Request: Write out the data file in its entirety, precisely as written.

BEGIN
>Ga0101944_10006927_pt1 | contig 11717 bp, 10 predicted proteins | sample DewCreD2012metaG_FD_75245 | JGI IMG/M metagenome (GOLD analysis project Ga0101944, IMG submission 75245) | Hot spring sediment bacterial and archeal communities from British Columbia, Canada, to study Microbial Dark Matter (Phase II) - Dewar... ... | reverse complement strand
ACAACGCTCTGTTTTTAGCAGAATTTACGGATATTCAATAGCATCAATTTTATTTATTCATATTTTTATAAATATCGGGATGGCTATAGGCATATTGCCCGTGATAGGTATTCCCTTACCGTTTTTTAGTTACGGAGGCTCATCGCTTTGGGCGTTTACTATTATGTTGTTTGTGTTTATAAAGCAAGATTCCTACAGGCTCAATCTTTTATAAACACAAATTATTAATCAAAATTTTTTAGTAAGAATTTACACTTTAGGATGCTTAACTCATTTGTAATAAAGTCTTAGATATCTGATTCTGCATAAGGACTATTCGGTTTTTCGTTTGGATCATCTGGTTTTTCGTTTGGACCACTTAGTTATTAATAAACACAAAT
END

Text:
>Ga0101944_10006927_pt1 | contig 11717 bp, 10 predicted proteins | sample DewCreD2012metaG_FD_75245 | JGI IMG/M metagenome (GOLD analysis project Ga0101944, IMG submission 75245) | Hot spring sediment bacterial and archeal communities from British Columbia, Canada, to study Microbial Dark Matter (Phase II) - Dewar... ... | reverse complement strand
ACAACGCTCTGTTTTTAGCAGAATTTACGGATATTCAATAGCATCAATTTTATTTATTCATATTTTTATAAATATCGGGATGGCTATAGGCATATTGCCCGTGATAGGTATTCCCTTACCGTTTTTTAGTTACGGAGGCTCATCGCTTTGGGCGTTTACTATTATGTTGTTTGTGTTTATAAAGCAAGATTCCTACAGGCTCAATCTTTTATAAACACAAATTATTAATCAAAATTTTTTAGTAAGAATTTACACTTTAGGATGCTTAACTCATTTGTAATAAAGTCTTAGATATCTGATTCTGCATAAGGACTATTCGGTTTTTCGTTTGGATCATCTGGTTTTTCGTTTGGACCACTTAGTTATTAATAAACACAAAT